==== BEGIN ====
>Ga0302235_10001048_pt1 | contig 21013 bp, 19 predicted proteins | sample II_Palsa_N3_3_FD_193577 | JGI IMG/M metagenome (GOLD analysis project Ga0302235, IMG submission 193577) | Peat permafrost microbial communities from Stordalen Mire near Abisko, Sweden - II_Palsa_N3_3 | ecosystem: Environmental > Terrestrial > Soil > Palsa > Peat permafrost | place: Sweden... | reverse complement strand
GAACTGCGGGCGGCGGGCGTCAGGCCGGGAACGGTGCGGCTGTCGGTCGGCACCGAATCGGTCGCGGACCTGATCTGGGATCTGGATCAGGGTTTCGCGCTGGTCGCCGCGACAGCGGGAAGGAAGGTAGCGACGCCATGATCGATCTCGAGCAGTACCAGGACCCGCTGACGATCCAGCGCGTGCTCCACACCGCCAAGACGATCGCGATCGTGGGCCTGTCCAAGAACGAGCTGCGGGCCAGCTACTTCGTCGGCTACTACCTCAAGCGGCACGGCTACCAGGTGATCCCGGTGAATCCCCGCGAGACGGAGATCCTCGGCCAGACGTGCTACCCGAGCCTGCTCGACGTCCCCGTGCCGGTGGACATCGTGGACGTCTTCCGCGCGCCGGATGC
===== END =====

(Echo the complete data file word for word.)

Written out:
>Ga0302235_10001048_pt1 | contig 21013 bp, 19 predicted proteins | sample II_Palsa_N3_3_FD_193577 | JGI IMG/M metagenome (GOLD analysis project Ga0302235, IMG submission 193577) | Peat permafrost microbial communities from Stordalen Mire near Abisko, Sweden - II_Palsa_N3_3 | ecosystem: Environmental > Terrestrial > Soil > Palsa > Peat permafrost | place: Sweden... | reverse complement strand
GAACTGCGGGCGGCGGGCGTCAGGCCGGGAACGGTGCGGCTGTCGGTCGGCACCGAATCGGTCGCGGACCTGATCTGGGATCTGGATCAGGGTTTCGCGCTGGTCGCCGCGACAGCGGGAAGGAAGGTAGCGACGCCATGATCGATCTCGAGCAGTACCAGGACCCGCTGACGATCCAGCGCGTGCTCCACACCGCCAAGACGATCGCGATCGTGGGCCTGTCCAAGAACGAGCTGCGGGCCAGCTACTTCGTCGGCTACTACCTCAAGCGGCACGGCTACCAGGTGATCCCGGTGAATCCCCGCGAGACGGAGATCCTCGGCCAGACGTGCTACCCGAGCCTGCTCGACGTCCCCGTGCCGGTGGACATCGTGGACGTCTTCCGCGCGCCGGATGC